enjoined upon the Israelites the observance of seventh-day worship. They were required to keep it as a memorial of their deliverance from Egypt (Exodus 31:12-17). Inasmuch as we are not Israelites (descendants of Jacob), and we were never in Egyptian bondage, it is not now, nor was it ever applicable to us as Gentiles. Moreover, it was not included in the New Covenant and was, in fact, terminated at the cross of Calvary (Colossians 2:14). The last time the Sabbath is mentioned in the New Testament is in Colossians 2:16. There Paul issues a warning against those who would seek to bind it. The only commandment peculiar to the Israelite order was the law of the Sabbath. Christians meet for worship today, not on the Jewish Sabbath, but the Lord's day, the first day of the week (Acts 20:7; I Cor. 16:1,2; Rev. 1:10).
This forbids disrespect and disobedience to parents. The new covenant states similarly: "Children, obey your parents in the Lord: for this is right. Honor thy father and mother; which is the first commandment with promise." (Ephesians 6:1,2).
forbids murder, the unlawful taking of life. The Old Testament distinguished between justifiable homicide and murder, or killing out of anger for retaliation. Before the law was given to Moses, it is written: "Who ever sheds man's blood, by man shall his blood be shed. . . " (Genesis 9:6). During the lifetime of the law many incidents might be cited where killing was used as a punishment (Numbers 15:32). In the New Testament John, the apostle, wrote: "Whoso hateth his brother is a murderer: and you know that no murderer hath eternal life abiding in him" (John 3:15).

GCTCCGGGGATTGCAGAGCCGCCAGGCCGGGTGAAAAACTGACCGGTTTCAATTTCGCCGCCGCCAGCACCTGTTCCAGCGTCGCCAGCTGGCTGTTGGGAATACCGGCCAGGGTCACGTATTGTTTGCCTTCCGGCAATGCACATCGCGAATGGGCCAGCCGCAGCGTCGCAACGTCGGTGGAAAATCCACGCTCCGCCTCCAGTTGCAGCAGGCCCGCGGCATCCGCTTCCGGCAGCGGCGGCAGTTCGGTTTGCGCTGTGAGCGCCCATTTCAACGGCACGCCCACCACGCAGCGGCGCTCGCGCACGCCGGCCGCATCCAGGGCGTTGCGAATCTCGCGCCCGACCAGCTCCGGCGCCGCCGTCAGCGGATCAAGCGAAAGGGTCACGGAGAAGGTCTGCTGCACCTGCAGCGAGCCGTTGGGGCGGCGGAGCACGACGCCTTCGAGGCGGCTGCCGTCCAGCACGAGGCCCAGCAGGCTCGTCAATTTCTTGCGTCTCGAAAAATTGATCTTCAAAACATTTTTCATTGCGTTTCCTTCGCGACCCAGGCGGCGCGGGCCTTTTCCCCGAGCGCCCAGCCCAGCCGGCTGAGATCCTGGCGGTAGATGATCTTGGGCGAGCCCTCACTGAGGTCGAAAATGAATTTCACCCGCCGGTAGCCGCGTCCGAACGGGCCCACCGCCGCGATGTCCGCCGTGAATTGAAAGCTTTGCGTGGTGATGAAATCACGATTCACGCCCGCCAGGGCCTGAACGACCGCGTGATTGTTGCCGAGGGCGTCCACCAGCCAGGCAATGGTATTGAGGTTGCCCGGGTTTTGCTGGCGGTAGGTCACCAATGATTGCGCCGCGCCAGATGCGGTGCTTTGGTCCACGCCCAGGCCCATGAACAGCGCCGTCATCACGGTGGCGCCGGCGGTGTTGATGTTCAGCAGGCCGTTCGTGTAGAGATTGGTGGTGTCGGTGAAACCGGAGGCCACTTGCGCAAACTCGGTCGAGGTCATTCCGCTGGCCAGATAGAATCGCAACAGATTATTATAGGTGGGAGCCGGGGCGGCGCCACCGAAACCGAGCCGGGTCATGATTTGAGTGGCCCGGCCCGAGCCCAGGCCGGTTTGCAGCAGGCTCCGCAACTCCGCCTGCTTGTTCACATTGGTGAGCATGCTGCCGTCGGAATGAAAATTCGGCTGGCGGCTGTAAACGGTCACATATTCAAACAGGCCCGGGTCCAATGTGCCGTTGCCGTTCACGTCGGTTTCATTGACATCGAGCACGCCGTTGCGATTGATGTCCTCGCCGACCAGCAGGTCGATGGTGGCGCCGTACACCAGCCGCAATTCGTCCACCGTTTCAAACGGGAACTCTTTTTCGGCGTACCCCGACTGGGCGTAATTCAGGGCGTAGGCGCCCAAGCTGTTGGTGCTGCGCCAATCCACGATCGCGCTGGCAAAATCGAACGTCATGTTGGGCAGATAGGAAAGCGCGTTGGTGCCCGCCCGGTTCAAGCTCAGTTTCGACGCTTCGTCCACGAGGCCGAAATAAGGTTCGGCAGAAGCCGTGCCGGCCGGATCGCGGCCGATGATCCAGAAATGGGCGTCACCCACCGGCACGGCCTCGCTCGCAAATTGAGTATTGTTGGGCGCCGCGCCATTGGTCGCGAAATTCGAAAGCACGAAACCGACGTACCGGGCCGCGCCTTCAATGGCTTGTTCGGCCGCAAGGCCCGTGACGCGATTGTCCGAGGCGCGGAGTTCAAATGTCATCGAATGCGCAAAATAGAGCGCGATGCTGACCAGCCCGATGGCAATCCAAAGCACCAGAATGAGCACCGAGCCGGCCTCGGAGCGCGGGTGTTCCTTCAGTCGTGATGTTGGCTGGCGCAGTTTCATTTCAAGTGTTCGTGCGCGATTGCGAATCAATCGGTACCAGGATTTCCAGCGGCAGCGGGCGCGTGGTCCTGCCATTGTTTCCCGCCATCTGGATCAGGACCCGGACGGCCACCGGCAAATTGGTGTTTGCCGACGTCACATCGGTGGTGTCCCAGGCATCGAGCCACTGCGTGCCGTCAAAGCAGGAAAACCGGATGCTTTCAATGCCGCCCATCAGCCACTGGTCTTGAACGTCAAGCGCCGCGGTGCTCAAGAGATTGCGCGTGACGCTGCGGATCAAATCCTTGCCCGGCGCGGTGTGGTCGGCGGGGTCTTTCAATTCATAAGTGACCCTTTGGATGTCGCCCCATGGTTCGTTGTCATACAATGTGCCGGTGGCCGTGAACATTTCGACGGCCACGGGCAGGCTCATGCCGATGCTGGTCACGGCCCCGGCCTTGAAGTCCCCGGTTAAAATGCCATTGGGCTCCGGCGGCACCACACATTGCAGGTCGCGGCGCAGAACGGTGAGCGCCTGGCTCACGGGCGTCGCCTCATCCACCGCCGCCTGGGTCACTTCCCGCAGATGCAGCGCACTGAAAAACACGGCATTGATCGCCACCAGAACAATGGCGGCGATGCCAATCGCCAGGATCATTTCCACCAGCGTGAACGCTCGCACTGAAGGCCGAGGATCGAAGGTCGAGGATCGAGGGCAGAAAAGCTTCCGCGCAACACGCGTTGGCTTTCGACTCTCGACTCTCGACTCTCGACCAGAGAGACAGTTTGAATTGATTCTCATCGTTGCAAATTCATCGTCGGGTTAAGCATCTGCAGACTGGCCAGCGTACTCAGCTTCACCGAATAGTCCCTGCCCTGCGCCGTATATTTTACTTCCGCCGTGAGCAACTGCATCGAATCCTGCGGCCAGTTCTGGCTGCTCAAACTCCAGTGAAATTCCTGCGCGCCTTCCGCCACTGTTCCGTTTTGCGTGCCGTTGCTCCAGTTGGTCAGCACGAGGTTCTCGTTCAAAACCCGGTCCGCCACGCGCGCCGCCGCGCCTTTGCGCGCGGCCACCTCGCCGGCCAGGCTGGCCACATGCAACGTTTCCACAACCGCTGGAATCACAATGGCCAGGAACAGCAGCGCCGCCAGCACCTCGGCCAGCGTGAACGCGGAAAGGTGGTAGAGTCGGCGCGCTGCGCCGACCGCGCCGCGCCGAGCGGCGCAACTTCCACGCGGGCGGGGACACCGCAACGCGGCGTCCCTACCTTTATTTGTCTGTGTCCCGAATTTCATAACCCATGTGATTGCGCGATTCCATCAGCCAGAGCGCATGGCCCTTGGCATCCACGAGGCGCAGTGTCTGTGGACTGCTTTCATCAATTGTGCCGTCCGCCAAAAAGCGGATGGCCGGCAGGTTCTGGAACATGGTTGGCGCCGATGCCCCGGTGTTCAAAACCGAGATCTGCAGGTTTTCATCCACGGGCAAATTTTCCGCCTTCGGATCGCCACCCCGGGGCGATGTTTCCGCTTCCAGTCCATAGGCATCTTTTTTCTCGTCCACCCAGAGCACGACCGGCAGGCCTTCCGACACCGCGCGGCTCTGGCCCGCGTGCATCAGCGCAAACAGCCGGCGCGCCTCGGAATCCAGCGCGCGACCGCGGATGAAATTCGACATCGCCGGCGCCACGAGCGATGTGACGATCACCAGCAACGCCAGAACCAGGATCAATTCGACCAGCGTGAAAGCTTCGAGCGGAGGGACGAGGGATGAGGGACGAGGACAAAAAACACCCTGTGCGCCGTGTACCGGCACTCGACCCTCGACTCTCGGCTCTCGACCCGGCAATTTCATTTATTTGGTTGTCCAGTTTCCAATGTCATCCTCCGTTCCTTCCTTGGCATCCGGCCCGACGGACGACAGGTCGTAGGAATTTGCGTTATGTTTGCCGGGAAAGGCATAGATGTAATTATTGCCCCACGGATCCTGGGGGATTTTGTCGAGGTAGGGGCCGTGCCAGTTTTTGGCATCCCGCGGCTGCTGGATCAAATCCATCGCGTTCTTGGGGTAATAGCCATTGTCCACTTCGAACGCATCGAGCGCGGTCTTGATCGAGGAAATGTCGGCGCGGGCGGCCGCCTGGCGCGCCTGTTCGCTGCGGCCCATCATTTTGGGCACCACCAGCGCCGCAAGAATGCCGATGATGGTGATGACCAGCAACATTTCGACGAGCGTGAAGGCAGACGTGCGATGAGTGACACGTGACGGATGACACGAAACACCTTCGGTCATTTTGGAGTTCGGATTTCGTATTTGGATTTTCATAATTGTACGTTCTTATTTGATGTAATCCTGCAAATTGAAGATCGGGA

is an attack against all sexual uncleanness and illicit relationships. It was designed to protect the home and marriage. The Lord taught that wedlock could only be broken by death or fornication (Matthew 19:9; Romans 7:2). Adultery has always been a sin against God (Genesis 39:9). In the New Testament, Paul states simply: "Flee fornication . . . he that committeth fornication sinneth against his owil body" (I Corinthians 6:18). Jesus went one step further in stating: "Ye have heard that it was said by them of old time, Thou shalt not commit adultery: But I say unto you, That whosoever looketh on a woman to lust after her hath committed adultery with her already in his heart" (Matthew 5:27,28).
was designed to make clear one's inherent rights with property. To steal is to disregard these rights. Again the New Testament speaks: "Let him that stole steal no more; but rather let him labor, working with his hands the thing which is good, that he may have to given to him that needeth" (Ephesians 4:28). Not only is stealing prohibited; positive action is to take its place. We are to work with our hands that which is good.
condemns not only lying but gossiping, whispering, talebearing, slander and perjury (as in a court of law). In Revelation 21:8 John writes: 11..... all liars, shall have their part in the lake which burneth with fire and brimstone: which is the second death." Paul wrote of the "whisperers, and backbiters" as facing the judgement of God and being worthy of death"
is obviously a warning against covetousness. It is, to put it simply, to want that for which one is not willing to pay, or for that for which there is no lawful exchange. To "covet" is, therefore, to long for something we cannot get in a legal or proper manner. The New Testament warns time and again about this . insidious sin. In Ephesians 5:5, the writer says: "For this you know, that no whoremonger, nor unclean person, nor covetous man, who is an idolater, hath any inheritance in the kingdom of Christ and of God."
Therefore from what we have studied concerning the Ten Commandments, we can see that nine of those ten are still laws that we live by. All, except the fourth "Remember the Sabbath day", . have been right from the beginning and always will be. They have been restated in the New Covenant and given even a more extended meaning.